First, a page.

|Publication number||US6271520 B1|
|Application number||US 09/046,270|
|Publication date||Aug 7, 2001|
|Filing date||Mar 23, 1998|
|Priority date||Mar 23, 1998|
|Publication number||046270, 09046270, US 6271520 B1, US 6271520B1, US-B1-6271520, US6271520 B1, US6271520B1|
|Inventors||Yang Tao, Zhiqing Wen|
|Original Assignee||University Of Arkansas|
|Export Citation||BiBTeX, EndNote, RefMan|
|Patent Citations (16), Non-Patent Citations (1), Referenced by (43), Classifications (12), Legal Events (4)|
|External Links: USPTO, USPTO Assignment, Espacenet|
This application may be subject to license rights of the U.S. Government and in particular the U.S. Department of Agriculture (USDA).
The present invention is directed to an infrared defect inspection system and, more particularly, high speed defect detection utilizing near and mid-infrared imaging, high speed image processing, comparison and contrast, processed image evaluation and characterization, and the development of control signals for sorting or separating objects or items based on the defect determination. More particularly, the present invention relates to methods of near and mid-infrared imaging for defect inspection and fruit stem-end and calyx identification.
U.S. Pat. Nos. 5,339,963 and 5,533,628 each issued to Yang Tao and assigned to Agri-Tech, Incorporated, are each hereby incorporated by reference, and described methods and apparatus for sorting objects by color, and in particular are directed to the sorting of apples. The color sorting apparatus has a singulator section, a color sorter, and a conveyor which drops the sorted objects into appropriate collection bins. The objects for sorting are transported on an endless conveyor through the singulation and color sorting section. An independently adjustable speed belt rotates in the same direction as the wheels and operates to provide a view of each of the four sides of the object to an imaging device such as a camera which supplies red, green and blue signals to an image processor which performs a color transformation and obtains a single composite hue value for each object or piece of fruit to be sorted. Based on a comparison of the hue value to the user program grading criteria, signals are provided to the conveyor so that the objects are ultimately deposited in the appropriate sorting bins.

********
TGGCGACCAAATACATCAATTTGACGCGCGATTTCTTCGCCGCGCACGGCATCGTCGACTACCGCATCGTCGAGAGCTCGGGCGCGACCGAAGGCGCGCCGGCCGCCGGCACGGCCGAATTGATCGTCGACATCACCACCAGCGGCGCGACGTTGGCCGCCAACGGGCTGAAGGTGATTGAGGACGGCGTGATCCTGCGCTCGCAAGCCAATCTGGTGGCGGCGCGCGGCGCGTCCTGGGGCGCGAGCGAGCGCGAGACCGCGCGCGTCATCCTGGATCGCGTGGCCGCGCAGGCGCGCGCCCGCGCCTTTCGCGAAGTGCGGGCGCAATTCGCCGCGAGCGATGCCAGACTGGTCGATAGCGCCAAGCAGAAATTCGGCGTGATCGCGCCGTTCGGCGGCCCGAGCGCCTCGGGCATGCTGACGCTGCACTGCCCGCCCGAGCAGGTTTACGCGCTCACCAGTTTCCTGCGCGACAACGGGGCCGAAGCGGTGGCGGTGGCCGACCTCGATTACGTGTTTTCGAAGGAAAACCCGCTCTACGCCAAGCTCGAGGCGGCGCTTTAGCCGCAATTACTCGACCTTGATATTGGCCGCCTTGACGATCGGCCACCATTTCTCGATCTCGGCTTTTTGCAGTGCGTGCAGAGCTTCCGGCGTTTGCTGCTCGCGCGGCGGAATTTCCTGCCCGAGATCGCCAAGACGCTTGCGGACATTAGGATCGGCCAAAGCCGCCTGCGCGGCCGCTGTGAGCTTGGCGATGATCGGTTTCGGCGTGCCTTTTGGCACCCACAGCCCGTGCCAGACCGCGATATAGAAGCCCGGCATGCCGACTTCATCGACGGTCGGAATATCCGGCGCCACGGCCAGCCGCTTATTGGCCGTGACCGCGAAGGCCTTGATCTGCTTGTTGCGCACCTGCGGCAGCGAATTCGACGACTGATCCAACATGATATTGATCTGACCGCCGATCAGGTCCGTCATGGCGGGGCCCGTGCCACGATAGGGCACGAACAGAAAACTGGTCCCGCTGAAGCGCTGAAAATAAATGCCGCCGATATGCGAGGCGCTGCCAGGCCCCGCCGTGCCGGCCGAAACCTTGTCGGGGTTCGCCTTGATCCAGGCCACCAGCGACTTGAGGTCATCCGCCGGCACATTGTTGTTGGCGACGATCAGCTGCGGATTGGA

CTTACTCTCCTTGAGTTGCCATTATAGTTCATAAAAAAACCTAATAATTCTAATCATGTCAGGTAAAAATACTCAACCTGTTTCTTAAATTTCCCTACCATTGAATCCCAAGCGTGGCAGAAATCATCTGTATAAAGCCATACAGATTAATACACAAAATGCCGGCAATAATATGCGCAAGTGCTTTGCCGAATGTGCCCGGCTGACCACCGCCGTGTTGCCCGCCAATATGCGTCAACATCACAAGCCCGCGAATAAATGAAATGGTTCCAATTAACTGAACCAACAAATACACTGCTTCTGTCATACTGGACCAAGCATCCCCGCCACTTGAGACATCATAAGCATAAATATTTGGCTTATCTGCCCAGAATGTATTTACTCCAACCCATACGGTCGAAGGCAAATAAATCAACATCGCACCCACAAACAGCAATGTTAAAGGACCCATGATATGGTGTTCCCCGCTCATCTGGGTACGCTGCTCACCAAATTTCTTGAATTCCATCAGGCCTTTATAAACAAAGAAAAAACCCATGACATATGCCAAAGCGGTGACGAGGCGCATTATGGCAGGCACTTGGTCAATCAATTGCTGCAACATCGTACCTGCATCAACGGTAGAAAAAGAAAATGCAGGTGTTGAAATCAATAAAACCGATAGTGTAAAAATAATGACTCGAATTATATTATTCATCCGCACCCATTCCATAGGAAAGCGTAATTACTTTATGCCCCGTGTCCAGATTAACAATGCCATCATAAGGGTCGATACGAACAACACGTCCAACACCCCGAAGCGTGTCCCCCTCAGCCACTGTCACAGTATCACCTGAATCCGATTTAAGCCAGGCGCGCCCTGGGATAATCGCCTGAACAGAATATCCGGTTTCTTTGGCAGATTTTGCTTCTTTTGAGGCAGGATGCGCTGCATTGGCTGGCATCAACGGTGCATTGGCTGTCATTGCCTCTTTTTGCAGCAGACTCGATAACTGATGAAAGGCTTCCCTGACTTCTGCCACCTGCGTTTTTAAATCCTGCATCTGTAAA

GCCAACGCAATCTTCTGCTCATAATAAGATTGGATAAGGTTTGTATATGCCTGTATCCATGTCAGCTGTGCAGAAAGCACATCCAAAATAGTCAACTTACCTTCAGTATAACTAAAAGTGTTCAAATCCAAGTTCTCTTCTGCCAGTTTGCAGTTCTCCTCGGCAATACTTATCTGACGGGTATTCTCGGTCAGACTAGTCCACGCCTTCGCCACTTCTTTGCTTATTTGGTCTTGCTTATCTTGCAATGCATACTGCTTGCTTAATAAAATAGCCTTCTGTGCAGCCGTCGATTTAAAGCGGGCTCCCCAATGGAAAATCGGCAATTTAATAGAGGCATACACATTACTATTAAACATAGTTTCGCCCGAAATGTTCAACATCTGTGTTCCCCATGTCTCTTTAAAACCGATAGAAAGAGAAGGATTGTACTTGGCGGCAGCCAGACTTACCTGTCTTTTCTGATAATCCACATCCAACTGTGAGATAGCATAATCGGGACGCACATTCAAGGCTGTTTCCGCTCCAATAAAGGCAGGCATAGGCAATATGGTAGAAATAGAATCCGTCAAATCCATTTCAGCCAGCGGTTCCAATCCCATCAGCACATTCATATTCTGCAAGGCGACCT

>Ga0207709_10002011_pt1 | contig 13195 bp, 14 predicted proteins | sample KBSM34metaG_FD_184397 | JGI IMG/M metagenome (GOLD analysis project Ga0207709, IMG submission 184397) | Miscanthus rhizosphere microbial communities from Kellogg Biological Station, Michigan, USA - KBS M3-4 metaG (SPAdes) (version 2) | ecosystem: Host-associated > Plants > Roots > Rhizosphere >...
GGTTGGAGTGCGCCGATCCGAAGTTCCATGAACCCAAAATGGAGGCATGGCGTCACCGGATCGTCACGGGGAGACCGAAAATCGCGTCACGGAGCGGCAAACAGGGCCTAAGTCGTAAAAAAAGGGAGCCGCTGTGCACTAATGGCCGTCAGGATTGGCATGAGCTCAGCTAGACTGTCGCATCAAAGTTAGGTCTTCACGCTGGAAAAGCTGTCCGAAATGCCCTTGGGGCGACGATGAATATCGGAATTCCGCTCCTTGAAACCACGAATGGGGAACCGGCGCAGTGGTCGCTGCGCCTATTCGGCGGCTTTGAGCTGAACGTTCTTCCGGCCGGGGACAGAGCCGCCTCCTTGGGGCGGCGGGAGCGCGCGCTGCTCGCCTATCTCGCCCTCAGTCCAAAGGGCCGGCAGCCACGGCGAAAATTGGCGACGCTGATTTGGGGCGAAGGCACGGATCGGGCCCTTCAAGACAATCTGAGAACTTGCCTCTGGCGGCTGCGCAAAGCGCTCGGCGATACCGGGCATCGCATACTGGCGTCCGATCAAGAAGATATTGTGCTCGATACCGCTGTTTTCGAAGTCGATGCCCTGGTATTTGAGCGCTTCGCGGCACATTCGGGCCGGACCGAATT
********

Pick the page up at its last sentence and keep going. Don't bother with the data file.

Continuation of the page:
Allowed U.S. patent application Ser. No. 08/483,962 filed Jun. 7, 1995, and U.S. Pat. No. 5,732,147 on Mar. 24, 1998 is hereby incorporated by reference and describes an image processing system using cameras and image processing techniques to identify undesirable objects on roller conveyor lines. The cameras above the conveyor capture images of the passing objects (such as apples). The roller background information is removed and images of the objects remain. To analyze each individual object accurately, the adjacent objects are isolated and small noisy residue fragments are removed. A spherical optical transformation and a defect preservation transformation preserve any defect levels on objects even below the roller background and compensate for the non-lambertian gradient reflectants on spherical objects at their curvatures and dimensions. Defect segments are then extracted from the resulting transformed images. The size, level and pattern of the defect segments indicate the degree of defects in the object. The extracted features are fed into a recognition process in a decision-making system for grade rejection decisions. The locations and coordinates of the defects generated by defect allocation function are combined with defect rejection decisions and user parameters to signal appropriate mechanical actions such as to separate objects with defects from those that do not contain defects.
Conventional attempts at using laser scanning and reflectance to detect line shifts or changes in height of the object in order to attempt to detect defects in fruit or other objects have not been successful and are not accurate due to the inability to provide the same orientation of each object, changes in size and shape between individual pieces or items of fruit, and the like.
Still further, it has been difficult to differentiate between true defects such as bruises, limb rub, bulls-eyes, fungus such as black net, blemishes, cuts, injuries, stem punches, cracks, worm holes, insect damage, disease damage, color defects, Russet and the like from the fruit stem-end, stem, calyx, or blossom. Hence, there is a need for an improved method and apparatus for defect detection, apple defect detection as compared to detection of the stem-end, stem, and/or calyx identification, defects in smooth surfaces, and/or defect detection and object or item sorting or separation based thereon.
In accordance with the present invention, a method and apparatus is provided which addresses the drawbacks of the prior art and which incorporates two separate imaging devices, one near-infrared and one mid-infrared imaging device which simultaneously capture images of the passing objects. The background information is removed and images of the objects remain. A spherical optical transform and a defect preservation transform preserve any defect levels on objects and compensate for the non-lambertian gradient reflectants on spherical objects at their curvatures and dimensions.
The mid-infrared or middle infrared camera is used at about 3-5 microns or 8-12 microns to provide an image of the stem-end, stems, and/or calyx but is insensitive to true defects. Near-infrared at about 700-1000 nanometers (nm) is used to provide an image of stem-end, stems, calyx, and defects.